Copernicus discovered this phenomena this long before Newton came up with his laws of motion. As a space craft moves to a higher orbit, it trades velocity for altitude. For the red dot to get to the same path as the blue dot, it has to accelerate twice. Meaning the blue dot has even more energy than the red dot, even though it's going slower. Kind of unintuitive.

JWST still has as much energy as when it left LEO (minus what it spent on course corrections), but it has traded a lot of speed for altitude.

BONUS: In the next video, coins are put in a spiral machine. It simulates orbital mechanics. Notice how the coins at the top are going slower in bigger arcs than the coins at the bottom, which are going faster in smaller circles.

spiral coin machine

• This is not wrong but it's missing the three-body-ness of the problem. JWST is not bound to Earth at all; it has more than escape velocity and is in a heliocentric orbit. Yes as it moves closer to its final halo orbit it is moving up in the Earth's gravitational well but it is also moving up in the Sun's gravitational well as well. It's much better to express this with JWST orbiting the Sun, not Earth.
– uhoh
Dec 30, 2021 at 21:28
• @uhoh Judging by the numbers on jwst.nasa.gov/content/webbLaunch/whereIsWebb.html?units=metric, it's actually currently moving slower than escape velocity for its Distance from Earth, by about 300 m/s, which is as intended, because it's headed to L2 and they don't want to flip it over to slow down when it gets there. Dec 30, 2021 at 22:49
• @notovny ya that's a good point and I should have said something more complicated. The concept of "escape velocity" only makes sense in a two-body context and I shouldn't have used it here.
– uhoh
Dec 30, 2021 at 22:56
• @notovny (and uhoh), interesting analysis. I have noted down the altitude and speed provided by Arianespace just before separation (1390 km and 9.6 km/s, resp.). Using your proposed comparison with the notion of "escape velocity (at radial r)", which must be legit because close to Earth JWST was in still the realm of "2-body", my calculation gives ~ 510 m/s (at separation event). So, at some time this difference of "speeds" has diminished. Apparently it is slowly increasing again, as can be checked on the NASA site. Dec 31, 2021 at 10:56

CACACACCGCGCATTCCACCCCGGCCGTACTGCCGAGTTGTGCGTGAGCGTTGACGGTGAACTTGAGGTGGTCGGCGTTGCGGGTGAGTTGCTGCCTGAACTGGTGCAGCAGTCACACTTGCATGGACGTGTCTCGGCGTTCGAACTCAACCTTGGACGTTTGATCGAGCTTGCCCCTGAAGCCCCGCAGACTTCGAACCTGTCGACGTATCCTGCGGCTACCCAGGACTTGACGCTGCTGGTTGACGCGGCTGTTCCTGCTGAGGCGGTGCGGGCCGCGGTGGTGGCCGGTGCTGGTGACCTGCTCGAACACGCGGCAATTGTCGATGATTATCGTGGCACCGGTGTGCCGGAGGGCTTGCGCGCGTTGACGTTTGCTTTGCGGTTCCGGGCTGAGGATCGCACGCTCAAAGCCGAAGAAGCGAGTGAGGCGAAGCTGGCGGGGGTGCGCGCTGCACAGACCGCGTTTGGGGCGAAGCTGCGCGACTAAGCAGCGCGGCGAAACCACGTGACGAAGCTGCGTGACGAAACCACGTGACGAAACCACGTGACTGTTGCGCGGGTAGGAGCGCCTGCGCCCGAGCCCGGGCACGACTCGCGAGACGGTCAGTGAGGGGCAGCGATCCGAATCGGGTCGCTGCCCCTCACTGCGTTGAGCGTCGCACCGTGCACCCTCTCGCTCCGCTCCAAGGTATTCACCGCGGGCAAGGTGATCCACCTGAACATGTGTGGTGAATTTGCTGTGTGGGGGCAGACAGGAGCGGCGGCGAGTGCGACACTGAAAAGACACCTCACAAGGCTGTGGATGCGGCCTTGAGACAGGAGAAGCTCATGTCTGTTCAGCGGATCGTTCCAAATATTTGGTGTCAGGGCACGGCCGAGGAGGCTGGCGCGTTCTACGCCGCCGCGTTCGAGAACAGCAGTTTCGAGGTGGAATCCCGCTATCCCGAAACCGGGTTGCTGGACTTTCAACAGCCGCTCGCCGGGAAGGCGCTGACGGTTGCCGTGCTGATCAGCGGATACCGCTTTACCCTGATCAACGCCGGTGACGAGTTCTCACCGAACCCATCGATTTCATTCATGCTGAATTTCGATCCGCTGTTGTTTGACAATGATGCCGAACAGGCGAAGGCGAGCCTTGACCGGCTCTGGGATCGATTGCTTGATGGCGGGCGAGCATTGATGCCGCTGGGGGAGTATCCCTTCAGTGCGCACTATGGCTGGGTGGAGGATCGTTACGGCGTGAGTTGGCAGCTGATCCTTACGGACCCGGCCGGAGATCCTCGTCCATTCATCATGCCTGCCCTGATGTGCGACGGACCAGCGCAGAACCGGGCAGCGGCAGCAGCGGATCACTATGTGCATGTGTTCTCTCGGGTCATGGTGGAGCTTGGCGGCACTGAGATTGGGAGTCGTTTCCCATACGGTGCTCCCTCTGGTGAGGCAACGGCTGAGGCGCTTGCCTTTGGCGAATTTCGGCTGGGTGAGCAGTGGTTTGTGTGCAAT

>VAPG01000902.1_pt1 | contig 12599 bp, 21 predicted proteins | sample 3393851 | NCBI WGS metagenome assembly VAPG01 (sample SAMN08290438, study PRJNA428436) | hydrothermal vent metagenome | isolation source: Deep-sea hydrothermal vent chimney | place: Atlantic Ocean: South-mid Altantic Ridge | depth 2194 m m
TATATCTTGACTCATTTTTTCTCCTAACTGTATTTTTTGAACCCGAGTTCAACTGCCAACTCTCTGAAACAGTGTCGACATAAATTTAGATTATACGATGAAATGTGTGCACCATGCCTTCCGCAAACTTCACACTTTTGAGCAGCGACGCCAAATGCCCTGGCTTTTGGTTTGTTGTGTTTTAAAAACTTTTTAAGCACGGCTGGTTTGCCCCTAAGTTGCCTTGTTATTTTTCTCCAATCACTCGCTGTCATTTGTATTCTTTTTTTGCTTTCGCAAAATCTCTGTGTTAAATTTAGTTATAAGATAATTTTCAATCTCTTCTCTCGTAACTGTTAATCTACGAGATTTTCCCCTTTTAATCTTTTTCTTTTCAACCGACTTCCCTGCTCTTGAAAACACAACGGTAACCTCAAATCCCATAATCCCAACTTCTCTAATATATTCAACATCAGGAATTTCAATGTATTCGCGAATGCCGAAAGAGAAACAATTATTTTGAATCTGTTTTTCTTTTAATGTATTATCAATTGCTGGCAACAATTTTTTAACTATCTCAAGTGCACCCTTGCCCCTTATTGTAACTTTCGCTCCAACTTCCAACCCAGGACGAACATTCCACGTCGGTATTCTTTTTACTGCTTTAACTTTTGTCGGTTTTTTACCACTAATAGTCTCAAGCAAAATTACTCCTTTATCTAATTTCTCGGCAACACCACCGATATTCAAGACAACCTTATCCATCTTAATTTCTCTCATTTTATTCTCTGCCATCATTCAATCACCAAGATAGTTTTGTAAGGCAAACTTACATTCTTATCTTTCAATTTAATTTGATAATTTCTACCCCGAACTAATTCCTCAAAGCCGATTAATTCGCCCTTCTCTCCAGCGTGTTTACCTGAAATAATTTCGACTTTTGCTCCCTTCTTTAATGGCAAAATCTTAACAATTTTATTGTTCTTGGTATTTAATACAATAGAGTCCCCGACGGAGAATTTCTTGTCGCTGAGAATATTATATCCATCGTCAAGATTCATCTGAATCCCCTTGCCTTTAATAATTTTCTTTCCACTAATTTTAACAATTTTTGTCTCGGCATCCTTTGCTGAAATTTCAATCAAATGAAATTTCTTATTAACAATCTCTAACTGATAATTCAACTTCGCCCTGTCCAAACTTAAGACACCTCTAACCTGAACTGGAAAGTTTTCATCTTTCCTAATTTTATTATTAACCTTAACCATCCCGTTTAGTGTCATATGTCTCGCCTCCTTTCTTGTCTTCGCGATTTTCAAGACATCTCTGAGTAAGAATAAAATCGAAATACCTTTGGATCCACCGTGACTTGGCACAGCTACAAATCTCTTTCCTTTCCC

imagine a car going litle uphill ( or on strait road) at 100kmph and then you just move your foot from the accelarator pedal the car will start to slow down .When the JWT got detached from the launch rocket or vehicle earths and suns gravity slows its speed just like the car example

I did some calculations and found that the Sun's gravitational force on JWST seems to be around 39.6N. The centrifugal force of JWST in orbit around Sun seems to be 39.6N as well so they seem to cancel out. The Sun has no affect in slowing down JWST.

The Earth's gravitational pull force on JWST at 1,200,000 km away seems to be about 0.046N at that position and the speed of JWST is 0.3683 km/s at that point according to NASA.

At that speed, Earth's gravity is acting to slow down JWST. By knowing that F=Ma or a=F/M and V=at the time is about 600 days. We know that JWST will slow down in the next 15 days so there must be thrusters slowing down JWST.

• -1. I would like to see your calculations. Since Webb's orbit between Earth and L2 is close to circular, I think you need some very specific calculations to show that it is not closing down due to the 40 N force from the Sun. Also, I do not understand your last sentence. "We know that JWST will slow down in the next 15 days". Do you mean it will slow down in 15 days when it fires its engine to "enter orbit" around the L2 point? Or are you saying that the engines have been firing continuously since leaving Earth to cause the speed to decrease? Jan 10 at 15:42
• Centrifugal force: F = m v² / r. Speed of earth around sun: 67,000mph or 29,777m/s. Radius of orbit R=91,432,000Miles or 146.29*10^9 meters. Radius of Webb R=147.51*10^9m. Mass of Webb= 6,500Kg. F= 6,500*29,777^2/147.51*10^9=39.06N. Gravity force is mostly from Sun as Earth is negligible, Fgs=G m1m2/r^2= 6.674*10^-11 1.989*10^30*6,500/(147.51*10^9)^2=39.65N. Earth gravity on Webb , Fge=6.64*10^-11*6,500*5.972*10^24*/1,224,000,000^2=1.72N Earth gravity on Webb. It i actually bigger than 0.046N which I calculated previously, made a mistake there apparently. In that case it will take 16 days.
– fil
Jan 14 at 15:52
• So actually the earth gravity is slowing down Webb no thrusters.
– fil
Jan 14 at 15:53
• So actually the earth gravity is slowing down Webb no thrusters. Calculations why it will take 16 days: Speed of Webb is 297.2m/s. Acceleration a=f/m=1.72/6500=2.64*10^-4m/s^2. v=at or time t=v/a=297.2/0.000264=1,122,383s=13 days. So it is actually 13 days not 16 days.
– fil
Jan 14 at 16:04
• If you add the Sun's effect of about 0.6N since Sun gravity is bigger than centrifugal force by that much than it will take 9 days.
– fil
Jan 14 at 16:08